ADDISON (V.O.): The Sarah Siddons Award for Distinguished Achievement is perhaps unknown to you. It has been spared the sensational and commercial publicity that attends such questionable "honors" as the Pulitzer Prize and those awards presented annually by the film society...
Addison DeWitt is the ultimate theatre snob. He believes the Sarah Siddons Award is superior—because theater is superior—and he relishes its relative obscurity, yet at the same time he slyly demeans the audience by talking down to them about this unknown award.
ADDISON: The minor awards, as you can see, have already been presented. Minor awards are for such as the writer and director, since their function is merely to construct a tower so that the world can applaud a light which flashes on top of it and no brighter light has ever dazzled the eye than Eve Harrington. Eve... but more of Eve, later. All about Eve, in fact.
Addison tells us that the writer and director are viewed just as scaffolding for an actress to climb atop. This is Addison's stab at the idea of celebrity, when it's really the writers and directors who create the art but don't get the glory. There are plenty of arguments in the movie about this. Do you know who wrote the screenplay for The Hunger Games or American Sniper?
EVE: There was a Little Theater Group... like a drop of rain in the desert.
Eve is pretty melodramatic. She clearly adores the theater, so this theater group is a small bit of culture for her in what's otherwise a Wisconsin wasteland.
BILL: The Theatuh, the Theatuh—what book of rules says the Theater exists only within some ugly buildings crowded into one square mile of New York City? […] Want to know what the Theater is? A flea circus. […] Wherever there's magic and make-believe and an audience, there's Theater. […] The Theater's for everybody, you included, but not exclusively, so don't approve or disapprove. It may not be your Theater, but it's Theater of somebody, somewhere.
Bill's the opposite of Addison. He loves and respects the theater, but he doesn't see it as an exclusive club. He's fine with accepting Hollywood, or any form of entertainment, as a version of theater in a way because it speaks to someone.
BILL: When you start judging an idealistic dreamy-eyed kid by the barroom, Benzedrine standards of this megalomaniac society, I won't have it! Eve Harrington has never by word, look, thought or suggestion indicated anything to me but her adoration for you and her happiness at our being in love! And to intimate anything else doesn't spell jealousy to me; it spells a paranoiac insecurity that you should be ashamed of!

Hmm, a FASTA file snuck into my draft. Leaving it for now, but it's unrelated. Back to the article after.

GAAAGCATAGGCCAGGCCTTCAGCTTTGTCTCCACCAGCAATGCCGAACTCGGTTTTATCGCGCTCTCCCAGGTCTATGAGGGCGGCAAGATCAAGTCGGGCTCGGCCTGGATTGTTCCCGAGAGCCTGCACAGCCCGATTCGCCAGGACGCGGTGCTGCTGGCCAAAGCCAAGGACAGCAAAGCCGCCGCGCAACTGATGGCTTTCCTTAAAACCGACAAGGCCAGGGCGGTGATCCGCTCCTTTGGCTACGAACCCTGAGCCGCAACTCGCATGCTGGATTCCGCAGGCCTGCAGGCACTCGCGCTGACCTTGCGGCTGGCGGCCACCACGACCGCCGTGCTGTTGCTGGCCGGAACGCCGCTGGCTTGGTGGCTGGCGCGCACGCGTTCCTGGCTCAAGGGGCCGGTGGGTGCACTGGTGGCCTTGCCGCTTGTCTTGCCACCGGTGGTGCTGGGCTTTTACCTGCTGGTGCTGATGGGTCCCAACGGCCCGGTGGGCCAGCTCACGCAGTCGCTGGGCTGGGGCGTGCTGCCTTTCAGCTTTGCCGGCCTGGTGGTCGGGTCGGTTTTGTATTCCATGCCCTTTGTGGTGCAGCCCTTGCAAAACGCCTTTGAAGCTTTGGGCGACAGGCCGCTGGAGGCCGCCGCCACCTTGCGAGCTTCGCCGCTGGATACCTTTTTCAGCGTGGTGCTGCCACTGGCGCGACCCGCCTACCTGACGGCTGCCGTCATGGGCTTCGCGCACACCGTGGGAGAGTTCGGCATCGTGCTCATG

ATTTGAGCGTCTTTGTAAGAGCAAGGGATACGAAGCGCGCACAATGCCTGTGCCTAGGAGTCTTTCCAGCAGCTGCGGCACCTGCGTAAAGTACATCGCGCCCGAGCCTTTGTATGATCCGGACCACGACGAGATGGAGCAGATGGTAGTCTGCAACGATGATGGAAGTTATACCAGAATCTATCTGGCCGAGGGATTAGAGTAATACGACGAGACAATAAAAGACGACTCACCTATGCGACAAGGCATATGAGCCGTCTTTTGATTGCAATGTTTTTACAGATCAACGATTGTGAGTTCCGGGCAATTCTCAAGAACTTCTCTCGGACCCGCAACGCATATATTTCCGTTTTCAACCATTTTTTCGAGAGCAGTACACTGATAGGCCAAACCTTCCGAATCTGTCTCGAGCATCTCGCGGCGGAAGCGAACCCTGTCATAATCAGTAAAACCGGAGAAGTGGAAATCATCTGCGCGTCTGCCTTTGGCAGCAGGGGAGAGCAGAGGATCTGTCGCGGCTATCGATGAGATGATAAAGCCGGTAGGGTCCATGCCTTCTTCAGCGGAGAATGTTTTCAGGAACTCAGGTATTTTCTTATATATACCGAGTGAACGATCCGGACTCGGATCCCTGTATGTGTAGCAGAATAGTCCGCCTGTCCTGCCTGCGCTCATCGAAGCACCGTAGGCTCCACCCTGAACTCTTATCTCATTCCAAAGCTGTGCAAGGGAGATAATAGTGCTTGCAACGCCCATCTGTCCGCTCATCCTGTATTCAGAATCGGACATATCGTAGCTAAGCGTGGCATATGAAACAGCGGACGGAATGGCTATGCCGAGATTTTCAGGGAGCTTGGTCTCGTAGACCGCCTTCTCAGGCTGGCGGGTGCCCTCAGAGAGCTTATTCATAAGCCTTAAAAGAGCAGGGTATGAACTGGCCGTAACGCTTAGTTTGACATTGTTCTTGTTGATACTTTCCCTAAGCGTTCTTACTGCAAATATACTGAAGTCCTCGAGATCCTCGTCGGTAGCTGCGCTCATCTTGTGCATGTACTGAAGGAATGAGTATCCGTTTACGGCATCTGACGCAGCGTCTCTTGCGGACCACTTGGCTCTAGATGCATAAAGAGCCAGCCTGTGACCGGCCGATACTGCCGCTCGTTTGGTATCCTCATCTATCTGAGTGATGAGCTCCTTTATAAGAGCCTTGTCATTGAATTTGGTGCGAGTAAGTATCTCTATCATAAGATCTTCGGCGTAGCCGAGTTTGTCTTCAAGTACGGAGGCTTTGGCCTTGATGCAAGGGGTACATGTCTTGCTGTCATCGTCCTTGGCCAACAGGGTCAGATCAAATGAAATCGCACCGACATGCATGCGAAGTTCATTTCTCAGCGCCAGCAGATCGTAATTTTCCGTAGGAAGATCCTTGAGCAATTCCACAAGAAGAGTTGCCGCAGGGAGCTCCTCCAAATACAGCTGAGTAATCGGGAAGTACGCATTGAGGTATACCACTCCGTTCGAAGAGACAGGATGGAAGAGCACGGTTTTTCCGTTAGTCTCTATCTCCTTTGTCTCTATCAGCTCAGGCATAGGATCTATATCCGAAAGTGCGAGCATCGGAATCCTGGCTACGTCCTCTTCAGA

Bill's comparing Eve's innocence and naïveté to the jaded, narcissistic world of theater people. He thinks this right up until the moment she makes a shameless pass at him.
LLOYD: I shall never understand the weird process by which a body with a voice suddenly fancies itself as a mind. Just when exactly does an actress decide they're her words she's saying and her thoughts she's expressing?
MARGO: Usually at the point when she has to rewrite and rethink them to keep the audience from leaving the theater!
LLOYD: It's about time the piano realized it has not written the concerto!
Oh, snap! Lloyd's famous for his plays, but it must frost him to see Margo getting all the glory delivering lines he's written. This is what Addison was talking about when he said that writers and directors are considered as just building the scaffold for the actress to perch on top. Joseph Mankiewicz had heard prior to filming that Bette Davis was a terrible actress to work with because she brought a yellow pad to shoots and marked up all the dialogue. He was happy to find out that in this case, she left every word just as it was.
LLOYD: A Hollywood movie star just arrived. MARGO: Shucks, and I just sent my autograph book to the cleaner.
Great example of the disdain that serious dramatic actors had toward their silver screen counterparts. Not worth the time of day. "Real" actors never got a "take two" or "take twenty-two."
KAREN: Nothing is forever in the Theater. Whatever it is, it's here, it flares up and burns hot, then it's gone.
Since Karen's a relative outsider, not a writer, actor, or director, she's not caught up as much in all the quest for fame and adulation she sees around her. She's seen people come and go, and she sees her good friend Margo looking at the end of her career just because she's 40.
KAREN: A part in a play. You'd do all that just for a part in a play.
EVE: I'd do much more for a part that good.
Karen, as an outsider, is shocked to see just how far Eve would go to get a good part. Eve resorts to blackmail and threatens worse. Could she be taking her art too seriously? Is it even about art at this point?